-regarding global mean temperatures, you of course are excluding ocean temps, which not only continue to rise, they also contain 90% of the heat absorbed on the planet: http://www.epa.gov/climatechange/science/indicators/oceans/ocean-heat.html

Energy use is not correlated with life expectancy, literacy, education and prosperity nearly as much as you claim, as evidenced by the fact that Germany and Japan use 40% less energy per capita, the Scandanavian countries use considerably less than we do, and even we use 14% less than we did in 1979.

And, finally, how many of the 3% are funded by fossil fuel linked corporations?

Bart Johnson 1 year ago

" how many of the 3% are funded by fossil fuel linked corporations?"

Doesn't matter. Pitts' argument was based on appeal to the majority. The underlying assumption is that scientists are infallible creatures of truth and that if most of them say something it is therefore right. Thus your rebuttal question can only prove my point further.

Ken Lassman 1 year ago

What does matter is that you ignored the science, which I've referenced that directly contradicts your non-referenced beliefs. Unless you can show me what is incorrect about the data, the analyses and/or the conclusions that contradict your "facts," your popularity contest points fall to the wayside as being tangential to the veracity of the trends being revealed by the science of climate science community. This is true with or without Pitt's argument.

Richard Heckler 1 year ago

Human made pollution brings on global warming which brings on year round Climate Change. Makes sense and lots of it…. I'd say.

While global warming has been a concern for many many many many many many many decades some things seem to be certain:

  1. Never before has there been billions upon billions upon billions of humans polluting planet earth

  2. Never before has there been billions upon billions of gasoline burning vehicles spewing pollution into the atmosphere

  3. Never before has there been billions of homes demanding energy from polluting sources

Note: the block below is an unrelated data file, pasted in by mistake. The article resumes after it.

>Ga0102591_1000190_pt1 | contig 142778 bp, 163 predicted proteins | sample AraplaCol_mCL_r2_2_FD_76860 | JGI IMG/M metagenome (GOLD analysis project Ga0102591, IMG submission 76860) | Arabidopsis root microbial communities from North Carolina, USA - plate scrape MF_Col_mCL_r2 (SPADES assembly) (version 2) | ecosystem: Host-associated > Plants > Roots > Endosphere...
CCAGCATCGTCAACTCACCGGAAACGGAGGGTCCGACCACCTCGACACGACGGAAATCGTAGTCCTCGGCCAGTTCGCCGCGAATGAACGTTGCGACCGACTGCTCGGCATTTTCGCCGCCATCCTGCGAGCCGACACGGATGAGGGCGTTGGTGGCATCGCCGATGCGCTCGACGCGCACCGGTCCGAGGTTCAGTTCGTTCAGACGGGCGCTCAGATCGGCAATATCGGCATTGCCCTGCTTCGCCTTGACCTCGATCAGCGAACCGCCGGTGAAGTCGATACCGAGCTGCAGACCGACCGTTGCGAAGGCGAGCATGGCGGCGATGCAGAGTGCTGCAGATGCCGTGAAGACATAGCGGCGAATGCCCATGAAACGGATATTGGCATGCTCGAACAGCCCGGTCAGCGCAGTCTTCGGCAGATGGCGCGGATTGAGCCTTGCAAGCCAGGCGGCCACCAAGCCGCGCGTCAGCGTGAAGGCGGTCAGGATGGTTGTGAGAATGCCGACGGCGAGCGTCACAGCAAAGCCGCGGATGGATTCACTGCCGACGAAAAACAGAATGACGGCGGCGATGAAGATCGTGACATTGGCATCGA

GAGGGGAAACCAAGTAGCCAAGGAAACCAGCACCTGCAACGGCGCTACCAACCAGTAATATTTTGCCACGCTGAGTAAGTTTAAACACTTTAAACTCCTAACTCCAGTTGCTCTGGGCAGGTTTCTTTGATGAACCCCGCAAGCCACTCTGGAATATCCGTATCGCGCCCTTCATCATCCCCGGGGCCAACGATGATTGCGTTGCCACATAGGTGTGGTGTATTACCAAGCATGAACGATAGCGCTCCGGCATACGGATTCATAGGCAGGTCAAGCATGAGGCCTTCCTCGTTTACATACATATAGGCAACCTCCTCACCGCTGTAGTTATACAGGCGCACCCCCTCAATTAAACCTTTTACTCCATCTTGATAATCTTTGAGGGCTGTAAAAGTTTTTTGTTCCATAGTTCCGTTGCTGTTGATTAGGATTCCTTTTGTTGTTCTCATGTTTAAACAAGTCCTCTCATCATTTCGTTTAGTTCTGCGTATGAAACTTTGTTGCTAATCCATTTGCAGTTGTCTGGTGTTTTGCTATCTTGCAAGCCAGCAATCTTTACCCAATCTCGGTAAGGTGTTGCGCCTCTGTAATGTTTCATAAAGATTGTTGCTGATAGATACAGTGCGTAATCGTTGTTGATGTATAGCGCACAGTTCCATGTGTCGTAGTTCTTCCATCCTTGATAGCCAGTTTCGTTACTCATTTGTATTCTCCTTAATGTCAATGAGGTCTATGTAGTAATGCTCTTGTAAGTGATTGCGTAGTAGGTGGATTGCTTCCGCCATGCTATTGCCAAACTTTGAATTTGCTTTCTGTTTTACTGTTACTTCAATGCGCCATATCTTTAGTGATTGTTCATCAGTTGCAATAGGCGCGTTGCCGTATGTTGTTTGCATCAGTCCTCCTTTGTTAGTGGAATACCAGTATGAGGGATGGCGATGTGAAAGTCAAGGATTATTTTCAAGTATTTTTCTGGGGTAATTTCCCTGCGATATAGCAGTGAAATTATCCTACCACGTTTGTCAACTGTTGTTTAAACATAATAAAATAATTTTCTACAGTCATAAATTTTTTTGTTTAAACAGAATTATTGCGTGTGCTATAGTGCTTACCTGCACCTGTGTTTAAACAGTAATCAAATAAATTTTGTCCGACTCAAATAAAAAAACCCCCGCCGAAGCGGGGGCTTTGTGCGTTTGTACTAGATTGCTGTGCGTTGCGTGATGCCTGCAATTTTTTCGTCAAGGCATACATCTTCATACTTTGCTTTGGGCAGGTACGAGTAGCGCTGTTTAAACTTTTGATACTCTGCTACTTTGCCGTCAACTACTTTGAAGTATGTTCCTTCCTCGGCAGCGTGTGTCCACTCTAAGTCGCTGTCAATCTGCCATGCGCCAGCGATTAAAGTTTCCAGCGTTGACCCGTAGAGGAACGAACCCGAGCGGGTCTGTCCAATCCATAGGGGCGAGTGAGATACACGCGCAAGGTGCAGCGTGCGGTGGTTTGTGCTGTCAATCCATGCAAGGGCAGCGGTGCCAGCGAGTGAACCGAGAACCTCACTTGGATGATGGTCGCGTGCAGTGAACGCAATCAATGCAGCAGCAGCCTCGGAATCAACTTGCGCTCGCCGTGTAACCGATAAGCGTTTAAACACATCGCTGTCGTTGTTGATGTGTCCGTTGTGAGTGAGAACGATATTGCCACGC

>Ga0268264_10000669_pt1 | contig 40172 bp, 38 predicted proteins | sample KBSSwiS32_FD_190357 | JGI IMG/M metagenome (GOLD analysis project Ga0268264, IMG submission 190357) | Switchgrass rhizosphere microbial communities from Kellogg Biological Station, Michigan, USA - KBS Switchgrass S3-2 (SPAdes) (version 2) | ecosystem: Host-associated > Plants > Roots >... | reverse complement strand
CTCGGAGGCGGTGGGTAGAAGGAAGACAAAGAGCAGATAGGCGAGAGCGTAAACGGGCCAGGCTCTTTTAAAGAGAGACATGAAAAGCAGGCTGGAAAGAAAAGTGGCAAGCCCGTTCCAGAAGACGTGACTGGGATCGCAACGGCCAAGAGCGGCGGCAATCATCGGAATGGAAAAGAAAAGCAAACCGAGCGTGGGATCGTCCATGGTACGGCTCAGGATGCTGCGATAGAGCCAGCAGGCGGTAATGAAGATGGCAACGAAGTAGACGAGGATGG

4. Never before has there been billions of buildings demanding energy from polluting sources

  5. Never before has there been billions of polluting energy generating sources

  6. Never before has there been billions upon billions upon billions upon billions upon billions of humans supporting the clearing of the rainforest for food products not knowing the long term impact of removing massive numbers of trees and medicinal plants.

  7. Never before has planet earth been expected to absorb tons and tons and tons and tons of pollution with human beings having no idea what the impact might be.

  8. Never before has there been billions upon billions upon billions upon billions upon billions upon billions upon billions of human beings believing THEIR pollution is having zero impact ....... can we say ignorance is bliss.

  9. Never before has there been billions upon billions upon billions upon billions upon billions of humans applying millions of gallons and or pounds of toxic chemicals to the landscapes.

  10. Air and water pollution are man made driven by ignorance that nature is invincible. All of us have been ignorant of this until some decided to learn that there may be a connection to the human wasteful lifestyles.

Richard Heckler 1 year ago

The USA has many other sources of energy that could be put on lines as we speak to replace the most expensive and most polluting.

Faces of Clean Energy http://www.ucsusa.org/clean_energy/

Blue print for a Clean Energy Economy http://www.ucsusa.org/assets/documents/global_warming/climate-2030-roadmap-front-matter.pdf

Placing A Price On Global Warming Emissions http://www.ucsusa.org/assets/documents/global_warming/climate-2030-roadmap-chapter-3.pdf